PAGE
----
27th Harm Reduction International Conference – Recap

HR23 Melbourne

Lily Foster (Lived Experience Advocate, LEAS) and Greg Taylor (Reform Agenda Officer, ATDC) presented at HR23 on ‘The Time is now: the Establishment of an Independent Peer Organisation in Tasmania’. HR23 is an international conference with over 1000 delegates (face to face and streamed). We know some of our advocates who contributed to this work listened to this historic moment via the stream, and it was great to see our team promoting harm reduction at such an important conference.

ATDC delegates Jackie, Dan and Greg have returned from HR23with insights, inspiration and ideas to share with the whole team. Highlights included a keynote from Helen Clark, former Prime Minister of Aotearoa New Zealand, and current Chair of the Global Commission on Drug Policy, and hearing about the challenges of delivering harm reduction services in African nations like Kenya, Uganda and Tanzania. There was a fantastic presentation by a youth worker from Canada who described a very simple way to empowering communities through a ‘blank book’ to capture their stories, and an interesting presentation looking at the nexus of domestic violence, mental health and AOD, through an organisational lens.

Resources were shared, including a toolkit for organisations to become culturally responsive and trauma informed and a resource for organisations interested in the rich area of harm reduction and how to implement it.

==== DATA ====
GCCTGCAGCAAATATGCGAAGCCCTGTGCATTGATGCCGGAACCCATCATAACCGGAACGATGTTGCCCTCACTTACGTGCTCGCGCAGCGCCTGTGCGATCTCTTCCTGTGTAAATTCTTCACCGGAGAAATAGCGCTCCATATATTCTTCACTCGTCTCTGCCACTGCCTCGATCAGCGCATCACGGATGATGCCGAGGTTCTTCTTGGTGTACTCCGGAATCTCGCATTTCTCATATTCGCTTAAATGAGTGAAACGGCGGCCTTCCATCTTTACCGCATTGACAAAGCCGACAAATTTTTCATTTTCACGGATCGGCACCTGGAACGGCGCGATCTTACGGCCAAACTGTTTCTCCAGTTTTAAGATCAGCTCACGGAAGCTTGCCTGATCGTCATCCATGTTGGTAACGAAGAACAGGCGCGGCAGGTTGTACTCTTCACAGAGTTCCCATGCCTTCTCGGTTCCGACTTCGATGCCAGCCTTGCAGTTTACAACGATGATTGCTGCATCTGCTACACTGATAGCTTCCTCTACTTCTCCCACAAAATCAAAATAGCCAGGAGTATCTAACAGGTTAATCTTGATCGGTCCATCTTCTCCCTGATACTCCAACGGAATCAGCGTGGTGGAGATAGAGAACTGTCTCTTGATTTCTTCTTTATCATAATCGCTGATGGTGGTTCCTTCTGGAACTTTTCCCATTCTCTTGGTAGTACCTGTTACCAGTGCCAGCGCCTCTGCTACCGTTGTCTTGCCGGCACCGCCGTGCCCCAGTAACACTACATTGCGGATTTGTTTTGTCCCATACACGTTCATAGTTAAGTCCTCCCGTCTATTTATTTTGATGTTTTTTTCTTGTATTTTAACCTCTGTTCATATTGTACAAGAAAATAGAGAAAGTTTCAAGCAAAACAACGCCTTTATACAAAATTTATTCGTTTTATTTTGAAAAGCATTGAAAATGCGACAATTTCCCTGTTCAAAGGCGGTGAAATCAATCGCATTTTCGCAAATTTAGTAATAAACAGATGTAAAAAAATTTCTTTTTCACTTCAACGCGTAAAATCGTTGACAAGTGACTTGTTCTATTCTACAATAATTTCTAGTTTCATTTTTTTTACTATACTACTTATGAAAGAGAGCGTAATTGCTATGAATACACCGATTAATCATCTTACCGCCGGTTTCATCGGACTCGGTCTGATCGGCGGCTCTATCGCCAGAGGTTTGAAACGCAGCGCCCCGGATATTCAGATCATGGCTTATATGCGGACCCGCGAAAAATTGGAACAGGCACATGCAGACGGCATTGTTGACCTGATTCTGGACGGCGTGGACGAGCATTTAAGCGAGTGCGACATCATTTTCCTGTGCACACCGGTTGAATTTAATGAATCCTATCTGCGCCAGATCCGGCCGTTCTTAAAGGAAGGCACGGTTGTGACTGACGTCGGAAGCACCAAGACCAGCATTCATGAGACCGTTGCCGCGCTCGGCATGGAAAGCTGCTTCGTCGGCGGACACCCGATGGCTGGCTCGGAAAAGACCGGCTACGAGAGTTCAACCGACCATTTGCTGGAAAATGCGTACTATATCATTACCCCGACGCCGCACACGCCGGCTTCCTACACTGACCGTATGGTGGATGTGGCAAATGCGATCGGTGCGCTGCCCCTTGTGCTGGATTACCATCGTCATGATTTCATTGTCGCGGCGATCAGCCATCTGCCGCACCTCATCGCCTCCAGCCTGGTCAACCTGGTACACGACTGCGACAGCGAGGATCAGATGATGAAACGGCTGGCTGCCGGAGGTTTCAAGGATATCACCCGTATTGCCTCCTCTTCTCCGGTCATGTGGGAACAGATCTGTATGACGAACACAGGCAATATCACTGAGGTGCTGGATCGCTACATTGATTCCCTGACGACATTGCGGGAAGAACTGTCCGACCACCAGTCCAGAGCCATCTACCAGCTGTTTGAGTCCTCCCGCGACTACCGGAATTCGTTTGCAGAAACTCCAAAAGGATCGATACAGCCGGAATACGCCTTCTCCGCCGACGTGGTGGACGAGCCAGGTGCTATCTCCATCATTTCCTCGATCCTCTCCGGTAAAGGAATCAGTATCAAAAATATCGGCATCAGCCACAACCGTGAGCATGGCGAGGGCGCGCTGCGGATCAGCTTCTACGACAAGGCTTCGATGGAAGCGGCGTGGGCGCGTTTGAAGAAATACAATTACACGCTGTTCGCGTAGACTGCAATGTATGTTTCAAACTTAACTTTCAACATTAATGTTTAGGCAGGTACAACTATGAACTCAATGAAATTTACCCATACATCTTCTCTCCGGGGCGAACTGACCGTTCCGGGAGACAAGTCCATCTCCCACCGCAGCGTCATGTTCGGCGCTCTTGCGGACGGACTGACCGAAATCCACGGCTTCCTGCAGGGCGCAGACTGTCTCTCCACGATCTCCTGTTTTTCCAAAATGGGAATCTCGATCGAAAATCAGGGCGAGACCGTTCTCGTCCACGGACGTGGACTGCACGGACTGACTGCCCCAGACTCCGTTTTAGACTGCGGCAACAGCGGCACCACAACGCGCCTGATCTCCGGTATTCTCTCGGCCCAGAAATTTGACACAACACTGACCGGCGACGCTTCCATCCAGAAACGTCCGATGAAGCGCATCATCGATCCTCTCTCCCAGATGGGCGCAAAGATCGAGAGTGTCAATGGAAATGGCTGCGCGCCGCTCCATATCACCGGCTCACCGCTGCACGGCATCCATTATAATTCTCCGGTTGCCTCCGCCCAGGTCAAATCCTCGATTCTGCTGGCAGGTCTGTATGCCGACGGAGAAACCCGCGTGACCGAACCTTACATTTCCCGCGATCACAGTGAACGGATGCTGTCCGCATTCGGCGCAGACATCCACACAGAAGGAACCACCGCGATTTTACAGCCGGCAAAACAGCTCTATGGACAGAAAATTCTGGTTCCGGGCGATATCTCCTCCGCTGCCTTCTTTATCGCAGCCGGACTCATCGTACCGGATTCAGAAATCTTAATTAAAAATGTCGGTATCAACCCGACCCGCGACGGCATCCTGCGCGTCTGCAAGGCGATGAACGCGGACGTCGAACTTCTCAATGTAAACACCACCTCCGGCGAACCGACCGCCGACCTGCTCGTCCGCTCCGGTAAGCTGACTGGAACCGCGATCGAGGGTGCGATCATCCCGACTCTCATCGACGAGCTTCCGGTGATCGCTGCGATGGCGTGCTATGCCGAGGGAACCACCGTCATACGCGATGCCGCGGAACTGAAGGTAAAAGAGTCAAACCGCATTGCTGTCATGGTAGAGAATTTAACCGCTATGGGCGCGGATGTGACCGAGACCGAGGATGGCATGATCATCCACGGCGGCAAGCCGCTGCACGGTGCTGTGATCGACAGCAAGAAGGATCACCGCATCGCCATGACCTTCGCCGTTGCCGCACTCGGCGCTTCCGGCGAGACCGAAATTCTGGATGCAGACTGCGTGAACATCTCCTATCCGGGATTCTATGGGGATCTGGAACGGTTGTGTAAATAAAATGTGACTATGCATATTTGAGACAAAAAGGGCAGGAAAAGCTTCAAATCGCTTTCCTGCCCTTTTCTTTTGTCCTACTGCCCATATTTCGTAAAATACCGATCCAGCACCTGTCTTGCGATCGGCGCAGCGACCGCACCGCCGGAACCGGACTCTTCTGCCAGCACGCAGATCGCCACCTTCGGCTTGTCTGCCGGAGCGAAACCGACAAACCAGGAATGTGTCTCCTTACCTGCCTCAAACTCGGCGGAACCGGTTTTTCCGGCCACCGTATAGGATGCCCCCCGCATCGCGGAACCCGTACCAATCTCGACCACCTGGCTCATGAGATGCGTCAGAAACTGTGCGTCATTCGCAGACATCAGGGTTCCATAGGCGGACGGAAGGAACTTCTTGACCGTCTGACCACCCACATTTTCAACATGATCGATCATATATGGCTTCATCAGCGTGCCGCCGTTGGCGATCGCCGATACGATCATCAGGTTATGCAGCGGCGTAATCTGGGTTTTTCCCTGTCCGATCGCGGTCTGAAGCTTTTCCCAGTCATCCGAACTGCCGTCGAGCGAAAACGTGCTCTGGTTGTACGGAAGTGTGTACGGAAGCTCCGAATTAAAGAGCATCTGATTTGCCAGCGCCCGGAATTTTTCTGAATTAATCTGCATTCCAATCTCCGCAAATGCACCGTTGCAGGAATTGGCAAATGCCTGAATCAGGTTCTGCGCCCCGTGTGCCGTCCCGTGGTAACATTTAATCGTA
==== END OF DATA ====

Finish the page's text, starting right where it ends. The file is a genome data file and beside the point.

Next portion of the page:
Sector Development Manager Dan reflected that harm reduction could be called “Human Promotion,” as most speakers emphasised the importance of treating everyone with fairness, compassion, and access to healthcare, regardless of their background or circumstances. It was clear that decriminalisation of drugs is just one aspect of the need to decriminalise populations who are disproportionately policed, such as first nations people, the disadvantaged, and people experiencing homelessness (to name a few).

Another presentation that stood out was the implementation of needle and syringe programs (NSPs) in Ukrainian prisons despite facing existential threats. NSPs can reduce the transmission of blood-borne diseases by providing sterile needles and syringes to people who inject drugs. It begs the question: if people are injecting drugs in prisons in Tasmania, do we not have a responsibility to ensure their safety?

Lastly, the concept of safe supply was a paradigm shift. Organizations in parts of Canada, where fentanyl and contaminated drugs have claimed thousands of lives, are providing illicit drugs to people safely. This approach not only saves lives but also stabilizes the lives of people who use drugs, allowing them to access essential support such as housing, addiction treatment, mental health, and dental care.

Overall, the conference was an excellent opportunity to learn about the latest innovations and developments in harm reduction. Our delegates look forward to seeing more progress in Tasmania as we work together to ensure people are treated with kindness, dignity and respect on their journey to wellness and recovery.